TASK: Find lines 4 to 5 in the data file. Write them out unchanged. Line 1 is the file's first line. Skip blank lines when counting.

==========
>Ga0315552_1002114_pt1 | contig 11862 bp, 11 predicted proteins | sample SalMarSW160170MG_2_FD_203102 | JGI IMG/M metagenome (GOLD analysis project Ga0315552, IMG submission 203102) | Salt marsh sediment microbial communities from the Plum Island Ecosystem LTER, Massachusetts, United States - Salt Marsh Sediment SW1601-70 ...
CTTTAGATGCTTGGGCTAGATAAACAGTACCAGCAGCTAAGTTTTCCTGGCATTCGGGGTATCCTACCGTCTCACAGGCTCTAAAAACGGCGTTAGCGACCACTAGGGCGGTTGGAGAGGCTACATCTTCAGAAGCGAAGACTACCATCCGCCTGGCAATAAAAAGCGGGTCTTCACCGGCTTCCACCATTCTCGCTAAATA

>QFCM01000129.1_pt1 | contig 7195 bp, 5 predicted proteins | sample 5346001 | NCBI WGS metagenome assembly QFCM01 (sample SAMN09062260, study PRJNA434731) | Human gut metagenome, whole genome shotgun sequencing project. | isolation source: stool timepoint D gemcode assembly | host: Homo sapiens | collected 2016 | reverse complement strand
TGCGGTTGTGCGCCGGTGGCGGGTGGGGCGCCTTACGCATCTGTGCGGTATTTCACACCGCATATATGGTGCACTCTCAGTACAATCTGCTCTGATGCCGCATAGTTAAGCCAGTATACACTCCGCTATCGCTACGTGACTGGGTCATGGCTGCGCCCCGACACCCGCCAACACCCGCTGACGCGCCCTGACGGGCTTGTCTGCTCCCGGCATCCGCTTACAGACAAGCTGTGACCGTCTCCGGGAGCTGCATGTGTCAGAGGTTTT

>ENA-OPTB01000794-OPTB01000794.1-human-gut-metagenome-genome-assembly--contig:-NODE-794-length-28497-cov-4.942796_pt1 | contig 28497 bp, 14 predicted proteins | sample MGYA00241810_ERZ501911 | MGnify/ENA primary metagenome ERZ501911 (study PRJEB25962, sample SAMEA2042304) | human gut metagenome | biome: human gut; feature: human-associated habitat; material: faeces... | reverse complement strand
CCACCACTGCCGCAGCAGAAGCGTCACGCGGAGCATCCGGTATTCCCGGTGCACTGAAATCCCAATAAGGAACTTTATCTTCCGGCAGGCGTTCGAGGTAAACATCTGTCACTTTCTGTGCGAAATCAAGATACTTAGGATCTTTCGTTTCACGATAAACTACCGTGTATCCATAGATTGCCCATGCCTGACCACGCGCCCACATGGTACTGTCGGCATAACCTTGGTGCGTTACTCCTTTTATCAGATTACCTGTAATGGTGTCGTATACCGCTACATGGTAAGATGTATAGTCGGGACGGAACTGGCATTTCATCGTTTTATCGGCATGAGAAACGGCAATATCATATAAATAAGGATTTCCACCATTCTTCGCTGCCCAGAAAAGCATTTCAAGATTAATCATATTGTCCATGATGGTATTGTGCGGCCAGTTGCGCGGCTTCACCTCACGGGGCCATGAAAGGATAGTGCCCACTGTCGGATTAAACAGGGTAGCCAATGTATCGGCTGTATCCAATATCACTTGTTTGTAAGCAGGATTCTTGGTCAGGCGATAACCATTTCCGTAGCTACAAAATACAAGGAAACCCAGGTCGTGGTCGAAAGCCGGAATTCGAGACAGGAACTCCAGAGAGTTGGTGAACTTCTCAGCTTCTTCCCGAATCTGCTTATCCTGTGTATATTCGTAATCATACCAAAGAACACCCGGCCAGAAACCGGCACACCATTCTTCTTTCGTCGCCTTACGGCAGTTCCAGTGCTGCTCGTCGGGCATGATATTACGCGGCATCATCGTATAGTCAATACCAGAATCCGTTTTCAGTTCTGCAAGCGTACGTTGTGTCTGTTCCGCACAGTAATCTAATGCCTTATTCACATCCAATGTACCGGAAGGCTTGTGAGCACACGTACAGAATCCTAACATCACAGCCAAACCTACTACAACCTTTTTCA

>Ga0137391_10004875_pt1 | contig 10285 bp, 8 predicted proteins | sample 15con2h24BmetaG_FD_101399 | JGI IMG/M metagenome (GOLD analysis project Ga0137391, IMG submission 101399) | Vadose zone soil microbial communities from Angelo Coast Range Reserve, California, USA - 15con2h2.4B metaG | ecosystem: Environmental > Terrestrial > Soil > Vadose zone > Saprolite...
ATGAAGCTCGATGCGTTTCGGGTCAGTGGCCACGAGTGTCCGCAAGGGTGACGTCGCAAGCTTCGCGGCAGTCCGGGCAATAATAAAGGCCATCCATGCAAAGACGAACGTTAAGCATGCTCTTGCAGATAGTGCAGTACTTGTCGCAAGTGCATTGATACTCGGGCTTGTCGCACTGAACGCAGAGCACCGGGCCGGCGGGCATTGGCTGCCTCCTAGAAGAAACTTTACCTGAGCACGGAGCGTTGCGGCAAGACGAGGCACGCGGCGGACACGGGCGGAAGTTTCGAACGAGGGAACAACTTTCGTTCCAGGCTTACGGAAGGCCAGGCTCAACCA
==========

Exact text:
TGCGGTTGTGCGCCGGTGGCGGGTGGGGCGCCTTACGCATCTGTGCGGTATTTCACACCGCATATATGGTGCACTCTCAGTACAATCTGCTCTGATGCCGCATAGTTAAGCCAGTATACACTCCGCTATCGCTACGTGACTGGGTCATGGCTGCGCCCCGACACCCGCCAACACCCGCTGACGCGCCCTGACGGGCTTGTCTGCTCCCGGCATCCGCTTACAGACAAGCTGTGACCGTCTCCGGGAGCTGCATGTGTCAGAGGTTTT

>ENA-OPTB01000794-OPTB01000794.1-human-gut-metagenome-genome-assembly--contig:-NODE-794-length-28497-cov-4.942796_pt1 | contig 28497 bp, 14 predicted proteins | sample MGYA00241810_ERZ501911 | MGnify/ENA primary metagenome ERZ501911 (study PRJEB25962, sample SAMEA2042304) | human gut metagenome | biome: human gut; feature: human-associated habitat; material: faeces... | reverse complement strand